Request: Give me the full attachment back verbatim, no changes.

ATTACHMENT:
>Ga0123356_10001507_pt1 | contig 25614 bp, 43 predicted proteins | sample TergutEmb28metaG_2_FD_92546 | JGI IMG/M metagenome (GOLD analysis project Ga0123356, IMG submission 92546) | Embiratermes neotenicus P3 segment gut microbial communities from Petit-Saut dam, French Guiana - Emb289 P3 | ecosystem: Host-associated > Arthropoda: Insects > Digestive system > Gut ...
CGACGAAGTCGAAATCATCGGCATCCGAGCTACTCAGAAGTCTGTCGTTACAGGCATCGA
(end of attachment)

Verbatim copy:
>Ga0123356_10001507_pt1 | contig 25614 bp, 43 predicted proteins | sample TergutEmb28metaG_2_FD_92546 | JGI IMG/M metagenome (GOLD analysis project Ga0123356, IMG submission 92546) | Embiratermes neotenicus P3 segment gut microbial communities from Petit-Saut dam, French Guiana - Emb289 P3 | ecosystem: Host-associated > Arthropoda: Insects > Digestive system > Gut ...
CGACGAAGTCGAAATCATCGGCATCCGAGCTACTCAGAAGTCTGTCGTTACAGGCATCGA